When my daughter was little, I was determined to be supermom at packing nutritious, healthy lunches. Each summer I resolved to plan ahead and make it interesting so nothing would go uneaten. Sadly, this resolution seemed to fall by the wayside when school actually started and life got busier.
If this sounds familiar, part of the problem may be that you’re not really sure how to make healthy, delicious lunches your kids will eat. I’ll share a few common mistakes moms can make when creating lunches.
1. There’s No Variety
One of the easiest ways to ensure good nutrition is to provide a variety of foods. In the fruit and veggie world, different colors mean different nutrients so if you pack blueberries, red pepper slices and a green avocado, you can be sure of an array of vitamins and minerals.
Or try a green salad, carrots, blackberries and grape tomatoes…
…red apples, carrots, red, yellow and orange bell peppers, and cucumbers – you get the idea.
Also be sure to mix it up in terms of food groups including proteins, fruits & vegetables, and whole grains.
Some lunchbox gems are:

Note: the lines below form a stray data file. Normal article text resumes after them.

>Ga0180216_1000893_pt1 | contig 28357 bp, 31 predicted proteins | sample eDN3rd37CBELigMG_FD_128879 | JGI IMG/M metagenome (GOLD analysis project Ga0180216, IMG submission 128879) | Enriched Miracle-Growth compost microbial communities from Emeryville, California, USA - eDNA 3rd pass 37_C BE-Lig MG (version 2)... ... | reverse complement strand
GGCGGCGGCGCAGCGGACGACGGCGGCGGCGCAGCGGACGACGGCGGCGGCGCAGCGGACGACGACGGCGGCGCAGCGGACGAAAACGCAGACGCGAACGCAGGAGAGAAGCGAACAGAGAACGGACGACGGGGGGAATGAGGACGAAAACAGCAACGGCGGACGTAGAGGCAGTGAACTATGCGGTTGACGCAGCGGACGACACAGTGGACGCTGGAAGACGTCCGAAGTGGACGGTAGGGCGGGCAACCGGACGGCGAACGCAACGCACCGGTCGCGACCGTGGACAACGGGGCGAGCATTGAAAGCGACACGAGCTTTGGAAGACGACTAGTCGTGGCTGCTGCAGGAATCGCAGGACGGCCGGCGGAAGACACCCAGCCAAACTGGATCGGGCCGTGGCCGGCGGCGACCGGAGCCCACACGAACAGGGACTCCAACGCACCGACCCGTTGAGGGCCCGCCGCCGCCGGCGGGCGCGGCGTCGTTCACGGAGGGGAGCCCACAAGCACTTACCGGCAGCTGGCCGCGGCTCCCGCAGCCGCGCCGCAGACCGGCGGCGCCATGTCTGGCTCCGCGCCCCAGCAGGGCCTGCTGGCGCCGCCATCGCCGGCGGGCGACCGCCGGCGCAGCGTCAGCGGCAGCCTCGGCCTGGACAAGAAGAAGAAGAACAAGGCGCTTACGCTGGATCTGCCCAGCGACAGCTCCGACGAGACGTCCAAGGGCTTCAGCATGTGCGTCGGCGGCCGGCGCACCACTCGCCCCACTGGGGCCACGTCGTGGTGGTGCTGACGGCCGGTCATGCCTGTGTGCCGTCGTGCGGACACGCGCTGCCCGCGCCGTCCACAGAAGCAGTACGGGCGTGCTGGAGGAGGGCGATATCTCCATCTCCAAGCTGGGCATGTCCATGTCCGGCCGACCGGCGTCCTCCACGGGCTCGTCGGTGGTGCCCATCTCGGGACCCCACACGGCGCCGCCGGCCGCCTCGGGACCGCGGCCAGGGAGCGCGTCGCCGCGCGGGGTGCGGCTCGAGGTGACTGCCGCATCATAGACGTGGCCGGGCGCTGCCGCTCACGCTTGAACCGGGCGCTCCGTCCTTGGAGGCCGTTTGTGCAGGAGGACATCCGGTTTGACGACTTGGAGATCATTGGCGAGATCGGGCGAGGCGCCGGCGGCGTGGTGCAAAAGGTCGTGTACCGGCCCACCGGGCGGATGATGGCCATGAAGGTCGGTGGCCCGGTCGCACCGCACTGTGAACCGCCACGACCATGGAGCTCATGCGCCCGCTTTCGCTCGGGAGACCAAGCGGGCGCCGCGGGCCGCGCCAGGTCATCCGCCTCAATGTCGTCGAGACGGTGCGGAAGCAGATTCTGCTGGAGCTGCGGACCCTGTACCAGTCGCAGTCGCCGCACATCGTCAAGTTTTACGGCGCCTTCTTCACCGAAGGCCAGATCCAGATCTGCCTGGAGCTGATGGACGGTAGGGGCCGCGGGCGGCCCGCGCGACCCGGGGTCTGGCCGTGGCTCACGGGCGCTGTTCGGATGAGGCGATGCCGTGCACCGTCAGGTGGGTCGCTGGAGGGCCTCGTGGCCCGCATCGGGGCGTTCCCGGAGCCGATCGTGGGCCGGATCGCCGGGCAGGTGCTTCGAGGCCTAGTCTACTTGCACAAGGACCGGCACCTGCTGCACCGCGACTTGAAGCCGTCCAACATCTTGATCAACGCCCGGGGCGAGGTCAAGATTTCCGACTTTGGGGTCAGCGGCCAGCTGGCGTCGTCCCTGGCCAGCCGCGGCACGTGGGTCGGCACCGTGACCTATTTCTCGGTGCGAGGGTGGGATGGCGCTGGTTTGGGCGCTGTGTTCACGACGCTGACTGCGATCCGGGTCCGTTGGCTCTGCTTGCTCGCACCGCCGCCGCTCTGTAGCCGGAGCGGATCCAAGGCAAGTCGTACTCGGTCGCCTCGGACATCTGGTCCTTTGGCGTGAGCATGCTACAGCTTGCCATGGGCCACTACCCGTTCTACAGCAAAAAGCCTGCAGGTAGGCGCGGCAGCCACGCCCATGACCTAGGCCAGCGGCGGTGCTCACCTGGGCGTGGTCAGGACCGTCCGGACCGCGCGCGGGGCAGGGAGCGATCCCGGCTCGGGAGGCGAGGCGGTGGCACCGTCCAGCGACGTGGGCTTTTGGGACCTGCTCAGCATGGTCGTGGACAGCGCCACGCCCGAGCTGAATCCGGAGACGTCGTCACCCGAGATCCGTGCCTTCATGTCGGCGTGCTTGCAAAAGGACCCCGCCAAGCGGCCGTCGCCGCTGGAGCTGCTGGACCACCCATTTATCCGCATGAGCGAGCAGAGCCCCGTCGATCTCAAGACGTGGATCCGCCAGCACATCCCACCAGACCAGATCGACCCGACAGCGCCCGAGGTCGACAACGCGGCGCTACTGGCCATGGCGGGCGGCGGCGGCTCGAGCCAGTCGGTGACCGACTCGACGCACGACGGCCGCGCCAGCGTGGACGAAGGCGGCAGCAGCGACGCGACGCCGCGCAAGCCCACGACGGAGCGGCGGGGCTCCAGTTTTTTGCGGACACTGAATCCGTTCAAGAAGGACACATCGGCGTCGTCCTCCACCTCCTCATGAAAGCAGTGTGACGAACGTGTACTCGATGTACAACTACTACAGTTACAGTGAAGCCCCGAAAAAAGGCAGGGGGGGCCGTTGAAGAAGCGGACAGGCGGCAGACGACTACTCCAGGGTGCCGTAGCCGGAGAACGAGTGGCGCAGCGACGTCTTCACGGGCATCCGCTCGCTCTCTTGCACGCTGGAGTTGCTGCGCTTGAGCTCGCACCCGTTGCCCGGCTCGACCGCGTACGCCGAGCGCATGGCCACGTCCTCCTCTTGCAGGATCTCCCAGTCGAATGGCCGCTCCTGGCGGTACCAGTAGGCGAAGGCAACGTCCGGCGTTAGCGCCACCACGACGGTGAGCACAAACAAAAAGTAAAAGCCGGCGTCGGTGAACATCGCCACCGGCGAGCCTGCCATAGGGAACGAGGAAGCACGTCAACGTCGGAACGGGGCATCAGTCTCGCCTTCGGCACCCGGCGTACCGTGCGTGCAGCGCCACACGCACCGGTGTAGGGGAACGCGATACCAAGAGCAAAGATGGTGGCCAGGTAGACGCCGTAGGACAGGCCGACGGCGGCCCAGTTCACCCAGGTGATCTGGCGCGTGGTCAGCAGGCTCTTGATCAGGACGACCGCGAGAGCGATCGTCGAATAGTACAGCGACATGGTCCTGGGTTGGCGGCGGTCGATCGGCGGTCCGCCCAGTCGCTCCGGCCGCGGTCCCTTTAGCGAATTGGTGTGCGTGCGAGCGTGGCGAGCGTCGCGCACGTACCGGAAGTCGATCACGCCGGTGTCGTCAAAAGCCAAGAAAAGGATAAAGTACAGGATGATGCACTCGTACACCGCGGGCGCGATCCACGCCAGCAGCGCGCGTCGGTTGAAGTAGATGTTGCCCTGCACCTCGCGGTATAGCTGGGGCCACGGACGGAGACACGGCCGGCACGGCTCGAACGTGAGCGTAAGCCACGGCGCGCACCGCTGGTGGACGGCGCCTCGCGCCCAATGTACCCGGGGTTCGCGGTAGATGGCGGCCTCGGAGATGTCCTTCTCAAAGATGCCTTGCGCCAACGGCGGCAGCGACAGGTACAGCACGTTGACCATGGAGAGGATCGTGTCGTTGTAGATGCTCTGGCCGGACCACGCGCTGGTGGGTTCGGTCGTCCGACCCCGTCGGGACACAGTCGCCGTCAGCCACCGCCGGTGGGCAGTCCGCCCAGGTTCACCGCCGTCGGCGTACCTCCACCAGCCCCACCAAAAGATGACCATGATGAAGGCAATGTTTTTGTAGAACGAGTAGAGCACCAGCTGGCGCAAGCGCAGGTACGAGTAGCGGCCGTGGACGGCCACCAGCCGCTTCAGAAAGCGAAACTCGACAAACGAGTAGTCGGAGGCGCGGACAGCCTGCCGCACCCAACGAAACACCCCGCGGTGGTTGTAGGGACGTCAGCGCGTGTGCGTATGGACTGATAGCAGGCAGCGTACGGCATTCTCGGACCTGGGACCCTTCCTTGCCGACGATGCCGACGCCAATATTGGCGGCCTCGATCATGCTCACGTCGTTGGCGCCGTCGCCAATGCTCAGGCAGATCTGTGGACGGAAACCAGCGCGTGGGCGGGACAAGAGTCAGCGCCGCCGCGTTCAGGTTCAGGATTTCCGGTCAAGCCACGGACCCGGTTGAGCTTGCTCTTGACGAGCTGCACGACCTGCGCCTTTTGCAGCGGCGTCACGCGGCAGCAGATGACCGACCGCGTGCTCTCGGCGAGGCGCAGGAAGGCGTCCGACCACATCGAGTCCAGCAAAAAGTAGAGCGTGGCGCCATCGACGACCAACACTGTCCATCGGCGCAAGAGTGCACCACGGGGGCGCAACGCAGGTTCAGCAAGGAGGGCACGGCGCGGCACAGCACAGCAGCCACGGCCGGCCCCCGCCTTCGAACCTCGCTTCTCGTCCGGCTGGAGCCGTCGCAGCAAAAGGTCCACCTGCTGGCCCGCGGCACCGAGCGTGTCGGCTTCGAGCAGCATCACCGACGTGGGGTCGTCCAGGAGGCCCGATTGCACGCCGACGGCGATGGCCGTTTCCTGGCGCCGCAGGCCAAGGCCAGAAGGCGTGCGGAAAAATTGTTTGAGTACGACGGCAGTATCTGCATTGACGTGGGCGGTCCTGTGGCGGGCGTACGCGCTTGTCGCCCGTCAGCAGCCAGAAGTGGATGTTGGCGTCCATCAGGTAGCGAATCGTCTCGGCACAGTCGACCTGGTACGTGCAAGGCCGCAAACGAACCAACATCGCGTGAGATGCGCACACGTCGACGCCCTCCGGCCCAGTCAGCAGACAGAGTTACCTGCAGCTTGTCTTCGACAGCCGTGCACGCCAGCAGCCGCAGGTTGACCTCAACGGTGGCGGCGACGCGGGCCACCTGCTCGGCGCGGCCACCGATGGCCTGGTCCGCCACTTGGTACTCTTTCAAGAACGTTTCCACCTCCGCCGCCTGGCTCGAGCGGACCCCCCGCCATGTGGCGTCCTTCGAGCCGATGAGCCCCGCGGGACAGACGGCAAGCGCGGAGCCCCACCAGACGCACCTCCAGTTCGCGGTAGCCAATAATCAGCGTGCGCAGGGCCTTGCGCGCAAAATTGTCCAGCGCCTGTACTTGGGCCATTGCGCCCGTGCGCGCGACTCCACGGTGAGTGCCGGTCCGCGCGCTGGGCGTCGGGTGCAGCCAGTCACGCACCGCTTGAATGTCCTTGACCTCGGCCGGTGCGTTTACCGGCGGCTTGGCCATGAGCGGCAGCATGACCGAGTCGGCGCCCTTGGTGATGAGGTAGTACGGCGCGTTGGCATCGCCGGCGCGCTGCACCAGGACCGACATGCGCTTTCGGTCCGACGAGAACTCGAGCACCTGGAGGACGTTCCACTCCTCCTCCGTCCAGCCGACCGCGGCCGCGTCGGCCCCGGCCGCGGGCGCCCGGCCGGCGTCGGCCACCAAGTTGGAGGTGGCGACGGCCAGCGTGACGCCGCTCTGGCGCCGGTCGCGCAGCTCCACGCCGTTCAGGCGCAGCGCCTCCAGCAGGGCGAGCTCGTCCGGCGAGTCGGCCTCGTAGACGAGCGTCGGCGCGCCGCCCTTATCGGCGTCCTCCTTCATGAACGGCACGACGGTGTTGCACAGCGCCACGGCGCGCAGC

- kale chips
- hard-boiled eggs
- grape tomatoes
- sliced apples with almond butter (if there is not a nut restriction)
- cubed chicken
- cubed raw, grass-fed cheese
- sugar snap peas
- avocado & cucumber sushi rolls.
2. There’s no Fun!
With kids, most of it is about presentation. Out there in the real world, your little ones are constantly tempted and enticed by junk food. In order to compete with the flashy packaging and kid-centered marketing, you need to cute things up!
Start with a great lunchbox (like the Laptop Lunchbox or another bento-style) and then use craft supplies, cookie cutters, cloth napkins, flowers, toothpicks, stickers, and a personalized note from mom to make lunch feel interesting, fun, and full of love.
Shapes matter! Buy some cookie cutters and use them for sandwiches, breads and pizzas. Or, even better—buy some fruit cutters for star-shaped apple pieces!
Also, children like things that are bite-sized so cubing things or making them “mini” will make them more appealing. Some good candidates for cubes are:
- Rotisserie chicken
- Melon (with the right hardware, these can also be made into balls)
And there’s always a “mini” possibility when making your own healthy muffins or sandwiches.
3. It Comes with Labels
Unfortunately, the processed foods that come in single-serve, pre-packaged containers are usually the worst foods for your kids. The best foods are the ones that come without labels like veggies, fruits and meats.
Food that’s highly processed and full of ingredients like dyes and sweeteners is far too over-stimulating for children’s brains and bodies. It doesn’t support them in thinking, learning, absorbing information or focusing in school.
It’s true that these days you can find healthy packaged food but it’s more expensive and you have to be really savvy when reading labels.
If you do buy prepackaged food, make sure to check the label and avoid foods where sugar is the first, second or even third ingredient.